It was at Lago del Desierto Norte that we made our fatal mistake. If we'd been smart, which we weren't, we would have asked the gendarmerie to radio ahead to the campground managers on the south side to bring on the horses. But, by this time we'd become convinced that the trail wasn't nearly all that bad. Even the gendarmerie proclaimed that, with the bikes, the trail should take a maximum of 5 1/2 hours. Confident that we'd either be done by the end this day or certainly very early the next, we pushed on. Within just 3 km we realized that we'd committed ourselves to the worst possible misery. Just imagine taking a U.S. National Park hiking trail rated as "difficult" and then not perform any maintenance for 10 years. Now try to take a 100 lbs fully loaded touring bike complete with front and rear panniers over it. Then you'll have some idea of what the trail was like. In places it was worn thigh deep and was only about a foot wide, far too narrow for bike and bags. I often had to get in front of the bike and pull hard on the handle bars to free it. The same also often happened with the thick vegetation on both sides. Overgrown vegetation often combined with the narrow trench to really make life hard. There were mud bogs in which the bike wheel sunk nearly to its hub. There were downed trees, easy for a horse or hiker to surmount, extremely difficult for both of us lifting bikes simultaneously to get over. There were boulders, rocky obstacles, and roots all making the path more and more difficult. Climbs were also very, very steep. In some cases we could push together, at other times we had to take everything off the bikes and quite literally relay everything from one spot to the next. Add to that the fact that we didn't think of taking off the pedals which continually banged against our right calves and shins or caught up in bushes, on rocks, or in those wretched trenches. Each and every km required the absolute maximum strength we each could muster. Early on the first day we could lift the loaded bikes over obstacles. By the end of the third we could barely push an unloaded bike up a hill. Ah yes, and we were also attacked by viciously hungry swarms of gnats all to add to the agony. All in all it took us about 20 hours to finish the last 14 km along Lago del Desierto. Next time there is an option to "push", HA!, along a trail or rent horses even at $35 U.S. per horse, we are absolutely, positively going to rent the horses.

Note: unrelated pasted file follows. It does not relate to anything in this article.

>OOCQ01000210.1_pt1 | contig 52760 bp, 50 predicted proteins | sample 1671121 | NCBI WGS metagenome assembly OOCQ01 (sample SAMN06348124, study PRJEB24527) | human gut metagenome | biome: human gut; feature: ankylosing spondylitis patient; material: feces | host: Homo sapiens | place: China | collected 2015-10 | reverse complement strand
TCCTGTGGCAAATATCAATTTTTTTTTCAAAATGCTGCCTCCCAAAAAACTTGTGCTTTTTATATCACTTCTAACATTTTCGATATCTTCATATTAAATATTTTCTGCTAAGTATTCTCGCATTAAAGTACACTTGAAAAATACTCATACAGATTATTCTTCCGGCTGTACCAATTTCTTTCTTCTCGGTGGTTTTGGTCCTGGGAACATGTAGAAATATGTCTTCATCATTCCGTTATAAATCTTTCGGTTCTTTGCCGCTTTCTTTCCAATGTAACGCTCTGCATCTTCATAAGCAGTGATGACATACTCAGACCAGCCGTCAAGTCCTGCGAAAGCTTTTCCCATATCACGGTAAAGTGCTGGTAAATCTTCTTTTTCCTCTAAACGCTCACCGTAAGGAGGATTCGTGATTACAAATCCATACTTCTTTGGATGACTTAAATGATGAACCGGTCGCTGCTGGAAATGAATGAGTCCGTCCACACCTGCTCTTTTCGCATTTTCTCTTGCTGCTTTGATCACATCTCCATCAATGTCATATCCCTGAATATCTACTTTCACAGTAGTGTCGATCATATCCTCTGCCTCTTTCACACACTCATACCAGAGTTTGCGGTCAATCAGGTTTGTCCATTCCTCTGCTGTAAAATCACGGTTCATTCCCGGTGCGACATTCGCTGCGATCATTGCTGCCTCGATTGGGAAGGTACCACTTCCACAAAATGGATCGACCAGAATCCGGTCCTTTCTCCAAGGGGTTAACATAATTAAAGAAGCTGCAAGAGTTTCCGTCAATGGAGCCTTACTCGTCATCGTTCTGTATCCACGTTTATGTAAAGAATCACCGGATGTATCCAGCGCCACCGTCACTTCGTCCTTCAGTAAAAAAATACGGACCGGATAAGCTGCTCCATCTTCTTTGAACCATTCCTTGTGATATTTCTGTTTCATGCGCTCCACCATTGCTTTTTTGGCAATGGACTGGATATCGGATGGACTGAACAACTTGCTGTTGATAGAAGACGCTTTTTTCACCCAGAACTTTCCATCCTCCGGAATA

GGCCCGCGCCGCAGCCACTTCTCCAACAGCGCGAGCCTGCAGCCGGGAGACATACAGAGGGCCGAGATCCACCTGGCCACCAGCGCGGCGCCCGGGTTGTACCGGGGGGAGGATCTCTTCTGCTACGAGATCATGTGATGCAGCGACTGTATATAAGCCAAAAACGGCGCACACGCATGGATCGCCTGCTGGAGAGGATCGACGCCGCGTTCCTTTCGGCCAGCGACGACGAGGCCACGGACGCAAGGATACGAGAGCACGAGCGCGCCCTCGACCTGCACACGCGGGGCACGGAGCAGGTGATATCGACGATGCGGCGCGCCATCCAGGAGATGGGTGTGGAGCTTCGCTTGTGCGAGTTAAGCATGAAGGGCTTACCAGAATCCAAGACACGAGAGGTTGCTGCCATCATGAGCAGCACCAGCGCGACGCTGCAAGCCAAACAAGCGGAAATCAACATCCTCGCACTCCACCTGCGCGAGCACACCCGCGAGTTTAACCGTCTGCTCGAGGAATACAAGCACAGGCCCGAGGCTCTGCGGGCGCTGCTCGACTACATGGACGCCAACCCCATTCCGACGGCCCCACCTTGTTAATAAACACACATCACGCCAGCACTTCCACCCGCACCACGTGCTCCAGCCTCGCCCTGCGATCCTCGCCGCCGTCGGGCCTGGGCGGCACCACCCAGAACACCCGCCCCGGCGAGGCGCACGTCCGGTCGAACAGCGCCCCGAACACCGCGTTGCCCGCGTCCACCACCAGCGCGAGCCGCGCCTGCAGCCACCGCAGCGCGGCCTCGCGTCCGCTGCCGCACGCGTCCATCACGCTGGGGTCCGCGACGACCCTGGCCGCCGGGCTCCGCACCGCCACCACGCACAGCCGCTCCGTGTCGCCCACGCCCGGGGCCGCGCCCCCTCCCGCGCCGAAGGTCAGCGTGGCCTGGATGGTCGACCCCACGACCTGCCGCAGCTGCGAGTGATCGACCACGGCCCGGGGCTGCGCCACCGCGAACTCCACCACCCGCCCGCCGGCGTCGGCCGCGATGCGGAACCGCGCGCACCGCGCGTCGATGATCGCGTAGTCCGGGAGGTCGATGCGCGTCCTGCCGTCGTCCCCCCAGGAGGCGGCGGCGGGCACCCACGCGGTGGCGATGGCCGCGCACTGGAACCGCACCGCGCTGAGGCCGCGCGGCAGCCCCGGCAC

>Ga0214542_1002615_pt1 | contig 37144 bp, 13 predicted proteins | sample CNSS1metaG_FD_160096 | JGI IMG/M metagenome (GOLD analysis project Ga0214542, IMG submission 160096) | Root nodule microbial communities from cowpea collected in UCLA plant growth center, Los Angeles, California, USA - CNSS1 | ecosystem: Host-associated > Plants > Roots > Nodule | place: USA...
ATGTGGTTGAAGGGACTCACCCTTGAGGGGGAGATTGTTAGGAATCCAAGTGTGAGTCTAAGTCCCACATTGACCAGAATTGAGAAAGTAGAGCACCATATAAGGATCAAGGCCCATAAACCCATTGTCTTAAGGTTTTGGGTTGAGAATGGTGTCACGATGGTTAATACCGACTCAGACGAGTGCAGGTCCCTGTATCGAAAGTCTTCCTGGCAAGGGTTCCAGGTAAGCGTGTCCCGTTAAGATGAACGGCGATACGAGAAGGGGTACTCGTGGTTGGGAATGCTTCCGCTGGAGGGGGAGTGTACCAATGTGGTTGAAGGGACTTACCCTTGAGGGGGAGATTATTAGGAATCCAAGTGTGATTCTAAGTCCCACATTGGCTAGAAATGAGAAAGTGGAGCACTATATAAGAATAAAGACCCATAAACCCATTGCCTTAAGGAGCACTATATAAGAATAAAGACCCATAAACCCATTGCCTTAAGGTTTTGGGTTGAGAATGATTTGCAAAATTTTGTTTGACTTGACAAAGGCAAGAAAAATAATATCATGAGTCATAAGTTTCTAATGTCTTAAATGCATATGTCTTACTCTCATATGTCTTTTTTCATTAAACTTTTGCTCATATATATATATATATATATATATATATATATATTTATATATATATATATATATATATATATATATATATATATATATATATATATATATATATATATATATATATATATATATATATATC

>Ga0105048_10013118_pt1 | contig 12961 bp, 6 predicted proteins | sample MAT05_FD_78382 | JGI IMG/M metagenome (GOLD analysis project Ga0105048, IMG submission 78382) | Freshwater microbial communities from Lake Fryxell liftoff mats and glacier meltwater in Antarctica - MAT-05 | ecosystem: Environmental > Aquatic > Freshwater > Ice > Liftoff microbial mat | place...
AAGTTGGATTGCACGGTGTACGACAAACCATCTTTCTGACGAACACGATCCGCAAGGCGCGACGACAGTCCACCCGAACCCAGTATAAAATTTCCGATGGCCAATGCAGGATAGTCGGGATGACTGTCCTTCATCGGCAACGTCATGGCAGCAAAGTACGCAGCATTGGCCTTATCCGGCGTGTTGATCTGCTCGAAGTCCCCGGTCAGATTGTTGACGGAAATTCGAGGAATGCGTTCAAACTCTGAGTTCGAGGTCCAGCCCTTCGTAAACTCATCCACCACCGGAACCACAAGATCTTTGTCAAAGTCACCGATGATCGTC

A road never, every looked so good. Even a dirt road which we'd already been forewarned would turn into a rough, rocky experience before reaching Ruta 40 looked great. But, alas, we had to begin on the road with a bad discovery. Somewhere along that damnable trail Brian had smacked his bike right down on top of his rear derailleur. It was definitely bent. So we saved the blasted $70 needed for the horse, spent 2 days in misery, and still wound up doing enough damage to the bikes to probably equal half of that $70. Great!. Just imagine if one of us had gotten seriously hurt, a far too easy thing to have happen. Or suppose we'd lost our grip on the brakes and lost the entire bike and gear down a hill. Just imagine the cost of that damage. Yup, that was definitely the worst thing we've ever done with a bike. Not ever again. Although completely exhausted we forced ourselves up on the bikes and made our way into the very touristy town of El Chalten where we'd spend several days resting, recovering, repairing, and trying to put back on some of the weight we'd lost during our misadventure.
As we descended from Lago del Desierto to El Chalten the surrounding landscape became increasingly drier and drier. In fact, with the rugged, snow capped mountains at our backs and the brown grasslands to our front we were much reminded of the transition from the Grand Tetons to the eastern plains of Wyoming. We were right at home. Tucked within the brown cliffs surrounding the river valley was the quaint little town of El Chalten, our refuge for the next three days.
El Chalten is not a particularly old town, having been founded in the 1960s with the primary purpose of placing an Argentine claim to the region. Initially the town was simply populated with bureaucrats. Some 300 bureaucrats doing nothing other than providing services to each other. Now with the ever increasing outdoor enthusiasts flooding the town every summer, it has shifted its focus to providing services for the visitors. Generously spaced between the odd A frame shaped residential houses are many restaurants, hotels, and hostels. There are three descent supermercados, certainly much better than we saw in Villa O'Higgins and two very good and very busy bakeries. Virtually everything we needed was within a short walk from the campsite. Thank goodness as it took the first day of rest before either of us felt much like walking again.